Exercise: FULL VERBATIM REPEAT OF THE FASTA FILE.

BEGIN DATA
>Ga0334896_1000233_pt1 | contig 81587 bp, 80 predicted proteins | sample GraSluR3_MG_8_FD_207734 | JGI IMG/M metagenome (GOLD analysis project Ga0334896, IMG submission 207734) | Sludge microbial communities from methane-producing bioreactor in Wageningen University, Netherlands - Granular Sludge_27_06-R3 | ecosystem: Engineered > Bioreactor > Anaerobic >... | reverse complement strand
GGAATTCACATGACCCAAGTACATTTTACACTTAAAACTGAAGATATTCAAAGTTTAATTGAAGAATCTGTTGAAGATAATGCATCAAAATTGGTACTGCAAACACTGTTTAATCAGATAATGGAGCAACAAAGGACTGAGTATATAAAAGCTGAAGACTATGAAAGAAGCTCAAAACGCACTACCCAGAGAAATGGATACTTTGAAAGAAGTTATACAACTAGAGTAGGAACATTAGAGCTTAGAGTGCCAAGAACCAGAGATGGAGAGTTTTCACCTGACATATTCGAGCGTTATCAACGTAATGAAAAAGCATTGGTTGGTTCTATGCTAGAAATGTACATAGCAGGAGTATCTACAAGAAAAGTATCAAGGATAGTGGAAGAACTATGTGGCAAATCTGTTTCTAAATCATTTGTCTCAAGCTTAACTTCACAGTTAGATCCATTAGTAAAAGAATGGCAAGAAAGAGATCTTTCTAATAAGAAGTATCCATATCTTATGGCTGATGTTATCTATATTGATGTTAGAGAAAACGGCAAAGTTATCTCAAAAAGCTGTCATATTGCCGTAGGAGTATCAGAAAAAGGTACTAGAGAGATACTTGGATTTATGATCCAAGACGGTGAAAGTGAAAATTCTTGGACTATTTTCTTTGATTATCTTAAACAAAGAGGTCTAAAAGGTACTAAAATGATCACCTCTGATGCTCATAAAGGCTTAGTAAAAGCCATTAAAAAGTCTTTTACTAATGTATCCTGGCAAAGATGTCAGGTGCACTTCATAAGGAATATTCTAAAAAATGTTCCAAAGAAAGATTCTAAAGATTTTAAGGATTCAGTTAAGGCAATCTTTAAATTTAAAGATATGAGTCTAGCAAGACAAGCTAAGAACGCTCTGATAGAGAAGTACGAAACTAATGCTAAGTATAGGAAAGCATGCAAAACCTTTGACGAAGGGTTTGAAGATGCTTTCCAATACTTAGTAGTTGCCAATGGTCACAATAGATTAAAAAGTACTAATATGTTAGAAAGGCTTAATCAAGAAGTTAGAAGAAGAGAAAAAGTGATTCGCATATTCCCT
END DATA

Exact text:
>Ga0334896_1000233_pt1 | contig 81587 bp, 80 predicted proteins | sample GraSluR3_MG_8_FD_207734 | JGI IMG/M metagenome (GOLD analysis project Ga0334896, IMG submission 207734) | Sludge microbial communities from methane-producing bioreactor in Wageningen University, Netherlands - Granular Sludge_27_06-R3 | ecosystem: Engineered > Bioreactor > Anaerobic >... | reverse complement strand
GGAATTCACATGACCCAAGTACATTTTACACTTAAAACTGAAGATATTCAAAGTTTAATTGAAGAATCTGTTGAAGATAATGCATCAAAATTGGTACTGCAAACACTGTTTAATCAGATAATGGAGCAACAAAGGACTGAGTATATAAAAGCTGAAGACTATGAAAGAAGCTCAAAACGCACTACCCAGAGAAATGGATACTTTGAAAGAAGTTATACAACTAGAGTAGGAACATTAGAGCTTAGAGTGCCAAGAACCAGAGATGGAGAGTTTTCACCTGACATATTCGAGCGTTATCAACGTAATGAAAAAGCATTGGTTGGTTCTATGCTAGAAATGTACATAGCAGGAGTATCTACAAGAAAAGTATCAAGGATAGTGGAAGAACTATGTGGCAAATCTGTTTCTAAATCATTTGTCTCAAGCTTAACTTCACAGTTAGATCCATTAGTAAAAGAATGGCAAGAAAGAGATCTTTCTAATAAGAAGTATCCATATCTTATGGCTGATGTTATCTATATTGATGTTAGAGAAAACGGCAAAGTTATCTCAAAAAGCTGTCATATTGCCGTAGGAGTATCAGAAAAAGGTACTAGAGAGATACTTGGATTTATGATCCAAGACGGTGAAAGTGAAAATTCTTGGACTATTTTCTTTGATTATCTTAAACAAAGAGGTCTAAAAGGTACTAAAATGATCACCTCTGATGCTCATAAAGGCTTAGTAAAAGCCATTAAAAAGTCTTTTACTAATGTATCCTGGCAAAGATGTCAGGTGCACTTCATAAGGAATATTCTAAAAAATGTTCCAAAGAAAGATTCTAAAGATTTTAAGGATTCAGTTAAGGCAATCTTTAAATTTAAAGATATGAGTCTAGCAAGACAAGCTAAGAACGCTCTGATAGAGAAGTACGAAACTAATGCTAAGTATAGGAAAGCATGCAAAACCTTTGACGAAGGGTTTGAAGATGCTTTCCAATACTTAGTAGTTGCCAATGGTCACAATAGATTAAAAAGTACTAATATGTTAGAAAGGCTTAATCAAGAAGTTAGAAGAAGAGAAAAAGTGATTCGCATATTCCCT